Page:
I am in process of writing a novel. Title TBD.

Please tell us about yourself.

I have one daughter, and three brothers. I am Mary Kay consultant and work full time for the Department of Veterans Affairs. I like to walk, hike, exercise, and bike. I love camping, fishing, boating, and beach time. I enjoy traveling and meeting people. I also like baseball and sports. My family has a masonry company, and I love to design housing — I like to build things.


Blog Stops

Texas Book-aholic, January 13

janicesbookreviews, January 14

Debbie’s Dusty Deliberations, January 15

Older & Smarter?, January 16

Inklings and notions, January 17

Abba’s Prayer Warrior Princess, January 18

For the Love of Literature, January 19

Library Lady’s Kid Lit, January 20

Through the Fire Blogs, January 21 (Author Interview)

Mary Hake, January 21

Truth and Grace Homeschool Academy, January 22

CarpeDiem, January 23

Splashes of Joy, January 24

By The Book, January 25 (Author Interview)

Stephanie’s Life of Determination, January 25

God is Love, January 26


To celebrate her tour Carla is giving away the grand prize of an autographed copy of the book!!

Be sure to comment on the blog stops for nine extra entries into the giveaway! Click HERE to enter.


Book Spotlight and Author Interview (+ A Giveaway!) — Eric Odell-Hein

16 Nov

About The Book

Book: Finding My Son

Author: Eric Odell-Hein

Genre: Christian Memoir, Adoption

Release Date: February 21, 2018

Eric was perfectly happy being one half of a dual income, no kids family. Having the freedom to travel the world with his wife Christine, while indulging his hobbies and furthering his education and career, was a pretty sweet life.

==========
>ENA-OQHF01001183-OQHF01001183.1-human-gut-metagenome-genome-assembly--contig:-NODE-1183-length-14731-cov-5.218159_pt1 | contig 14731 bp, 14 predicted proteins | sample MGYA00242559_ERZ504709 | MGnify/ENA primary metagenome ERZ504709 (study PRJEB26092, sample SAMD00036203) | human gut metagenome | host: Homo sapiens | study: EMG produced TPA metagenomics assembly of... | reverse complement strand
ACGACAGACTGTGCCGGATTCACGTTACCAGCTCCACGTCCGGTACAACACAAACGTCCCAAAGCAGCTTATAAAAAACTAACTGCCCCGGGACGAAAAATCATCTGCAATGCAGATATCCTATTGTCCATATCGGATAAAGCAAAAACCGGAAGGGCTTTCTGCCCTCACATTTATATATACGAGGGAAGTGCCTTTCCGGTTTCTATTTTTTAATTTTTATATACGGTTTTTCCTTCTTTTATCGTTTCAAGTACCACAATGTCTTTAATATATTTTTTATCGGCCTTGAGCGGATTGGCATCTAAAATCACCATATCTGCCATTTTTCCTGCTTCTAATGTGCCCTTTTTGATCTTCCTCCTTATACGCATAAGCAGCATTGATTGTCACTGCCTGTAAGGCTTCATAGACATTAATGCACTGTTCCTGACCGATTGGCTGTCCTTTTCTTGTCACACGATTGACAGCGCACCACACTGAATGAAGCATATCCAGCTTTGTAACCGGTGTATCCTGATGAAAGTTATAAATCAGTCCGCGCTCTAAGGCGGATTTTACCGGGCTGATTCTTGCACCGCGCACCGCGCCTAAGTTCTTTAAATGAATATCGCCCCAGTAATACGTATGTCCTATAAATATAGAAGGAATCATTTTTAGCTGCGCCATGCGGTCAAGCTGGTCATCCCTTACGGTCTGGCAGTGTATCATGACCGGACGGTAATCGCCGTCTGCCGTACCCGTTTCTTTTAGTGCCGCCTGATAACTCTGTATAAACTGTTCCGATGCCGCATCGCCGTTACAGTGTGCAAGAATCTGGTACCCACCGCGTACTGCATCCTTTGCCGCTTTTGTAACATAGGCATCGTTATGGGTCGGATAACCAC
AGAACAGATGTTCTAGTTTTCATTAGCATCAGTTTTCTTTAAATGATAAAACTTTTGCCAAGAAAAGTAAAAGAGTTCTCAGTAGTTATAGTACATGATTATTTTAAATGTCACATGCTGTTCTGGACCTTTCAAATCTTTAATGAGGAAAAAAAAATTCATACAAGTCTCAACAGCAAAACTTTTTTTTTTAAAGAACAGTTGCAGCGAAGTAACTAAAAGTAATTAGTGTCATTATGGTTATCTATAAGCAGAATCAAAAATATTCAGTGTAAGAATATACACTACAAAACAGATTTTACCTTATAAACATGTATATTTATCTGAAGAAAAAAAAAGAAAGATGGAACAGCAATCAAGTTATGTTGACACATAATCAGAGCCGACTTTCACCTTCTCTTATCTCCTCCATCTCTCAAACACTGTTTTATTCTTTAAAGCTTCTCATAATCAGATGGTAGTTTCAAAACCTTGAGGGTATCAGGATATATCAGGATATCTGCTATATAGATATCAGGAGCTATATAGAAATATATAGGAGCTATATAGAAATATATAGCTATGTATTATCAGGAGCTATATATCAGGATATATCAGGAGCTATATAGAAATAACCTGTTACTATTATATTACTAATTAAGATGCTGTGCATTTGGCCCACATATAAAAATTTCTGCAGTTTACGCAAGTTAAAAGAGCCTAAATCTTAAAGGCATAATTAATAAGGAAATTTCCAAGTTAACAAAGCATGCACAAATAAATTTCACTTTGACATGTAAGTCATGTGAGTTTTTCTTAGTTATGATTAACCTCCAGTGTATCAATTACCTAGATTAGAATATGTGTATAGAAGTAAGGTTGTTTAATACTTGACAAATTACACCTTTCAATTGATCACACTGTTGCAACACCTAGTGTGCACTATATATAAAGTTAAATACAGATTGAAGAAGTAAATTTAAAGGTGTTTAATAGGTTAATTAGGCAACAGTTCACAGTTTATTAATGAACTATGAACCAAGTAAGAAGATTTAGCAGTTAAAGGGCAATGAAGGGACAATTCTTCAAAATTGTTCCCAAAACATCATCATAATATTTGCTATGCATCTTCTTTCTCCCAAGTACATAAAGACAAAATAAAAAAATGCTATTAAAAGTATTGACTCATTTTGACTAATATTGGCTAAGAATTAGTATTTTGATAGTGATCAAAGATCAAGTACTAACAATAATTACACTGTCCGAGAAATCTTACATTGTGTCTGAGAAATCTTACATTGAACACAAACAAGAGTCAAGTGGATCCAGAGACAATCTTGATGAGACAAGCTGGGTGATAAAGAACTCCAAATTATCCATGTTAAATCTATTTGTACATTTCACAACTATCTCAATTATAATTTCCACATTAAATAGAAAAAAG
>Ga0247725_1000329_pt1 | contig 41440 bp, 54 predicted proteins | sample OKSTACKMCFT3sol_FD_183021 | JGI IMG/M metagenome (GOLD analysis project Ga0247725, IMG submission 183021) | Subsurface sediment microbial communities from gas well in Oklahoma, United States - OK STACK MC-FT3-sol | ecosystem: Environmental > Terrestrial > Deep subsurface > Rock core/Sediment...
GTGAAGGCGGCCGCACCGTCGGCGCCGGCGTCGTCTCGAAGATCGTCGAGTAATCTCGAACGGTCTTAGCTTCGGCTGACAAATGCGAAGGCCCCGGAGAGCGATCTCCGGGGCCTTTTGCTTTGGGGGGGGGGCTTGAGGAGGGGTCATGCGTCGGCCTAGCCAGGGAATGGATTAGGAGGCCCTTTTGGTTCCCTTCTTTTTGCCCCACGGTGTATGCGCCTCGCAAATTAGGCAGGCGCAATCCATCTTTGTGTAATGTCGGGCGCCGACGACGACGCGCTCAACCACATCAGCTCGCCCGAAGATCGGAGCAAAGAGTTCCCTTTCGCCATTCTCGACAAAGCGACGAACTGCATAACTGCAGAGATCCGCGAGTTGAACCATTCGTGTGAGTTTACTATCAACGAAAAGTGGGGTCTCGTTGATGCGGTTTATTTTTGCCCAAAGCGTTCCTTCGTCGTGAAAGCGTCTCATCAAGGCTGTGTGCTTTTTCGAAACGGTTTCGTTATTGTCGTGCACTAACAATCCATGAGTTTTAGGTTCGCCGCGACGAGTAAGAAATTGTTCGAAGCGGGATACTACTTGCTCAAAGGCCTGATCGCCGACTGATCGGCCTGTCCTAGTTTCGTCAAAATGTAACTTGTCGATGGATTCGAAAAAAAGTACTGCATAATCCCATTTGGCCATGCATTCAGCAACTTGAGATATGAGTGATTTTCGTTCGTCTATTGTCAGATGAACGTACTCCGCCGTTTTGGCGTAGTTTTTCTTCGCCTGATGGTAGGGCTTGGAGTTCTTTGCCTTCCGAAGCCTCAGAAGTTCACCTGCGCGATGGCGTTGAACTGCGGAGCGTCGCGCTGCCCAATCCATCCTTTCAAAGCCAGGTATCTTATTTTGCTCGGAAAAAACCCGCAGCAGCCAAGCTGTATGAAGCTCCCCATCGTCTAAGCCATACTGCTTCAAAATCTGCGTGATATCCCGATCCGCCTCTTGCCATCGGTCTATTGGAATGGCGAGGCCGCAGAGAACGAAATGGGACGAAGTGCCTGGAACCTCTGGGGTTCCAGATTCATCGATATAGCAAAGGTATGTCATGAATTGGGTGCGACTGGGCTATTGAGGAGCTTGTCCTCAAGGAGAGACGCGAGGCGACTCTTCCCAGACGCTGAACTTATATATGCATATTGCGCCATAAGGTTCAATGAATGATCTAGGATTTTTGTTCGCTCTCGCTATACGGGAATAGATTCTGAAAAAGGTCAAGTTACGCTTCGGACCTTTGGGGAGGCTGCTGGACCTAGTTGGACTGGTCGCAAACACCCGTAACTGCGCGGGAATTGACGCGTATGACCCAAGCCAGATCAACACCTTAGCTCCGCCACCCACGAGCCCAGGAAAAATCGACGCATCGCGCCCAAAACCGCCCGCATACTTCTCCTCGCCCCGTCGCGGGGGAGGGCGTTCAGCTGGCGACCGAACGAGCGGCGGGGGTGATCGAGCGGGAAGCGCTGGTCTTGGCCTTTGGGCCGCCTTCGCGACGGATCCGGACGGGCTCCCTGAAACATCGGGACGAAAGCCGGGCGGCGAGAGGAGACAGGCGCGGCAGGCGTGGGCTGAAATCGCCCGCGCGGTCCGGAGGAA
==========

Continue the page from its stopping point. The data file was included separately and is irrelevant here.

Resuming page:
Christine wanted to be a mom.

Though he was scared he didn’t have what it took to be a good dad, Eric wanted to fulfill his wife’s dream. After years of trying to conceive, however, the couple received a devastating diagnosis: infertility.

For Christine, adoption was the obvious answer. Eric wasn’t so sure.

In Finding My Son: A Father’s Adoption Journey, author Eric Odell-Hein offers an unfiltered view into the heart and mind of a man who has experienced the sometimes messy and often awkward process of becoming a father through adoption. Encouraging men to acknowledge the fears they don’t want to admit while advocating a thoughtful, deliberate transparency as the best approach to even the most unnatural, uncomfortable aspects of the adoption process. Eric shares his misgivings and mistakes with an honesty that does not deny his insecurities.

A valuable resource for any man considering growing his family through adoption—or anyone seeking to understand the process — this engaging memoir is a testament to the beautiful gift of adoption and a touching account of a father’s love.

Click here to get your copy!

About The Author


Eric Odell-Hein (PhD, MDiv, MRS, ThB) is the president of Columbia Evangelical Seminary. The teaching pastor at Summit Evangelical Free Church, he is also the author of Recovering Lost Treasure: Finding Christ in Ancient Myth, Symbol, and Ritual and Systems of Evil: A Study in Comparative Theodicy. Eric lives in the beautiful Pacific Northwest with his wife Christine and their son Ephraim. All three are passionate travelers.

More from Eric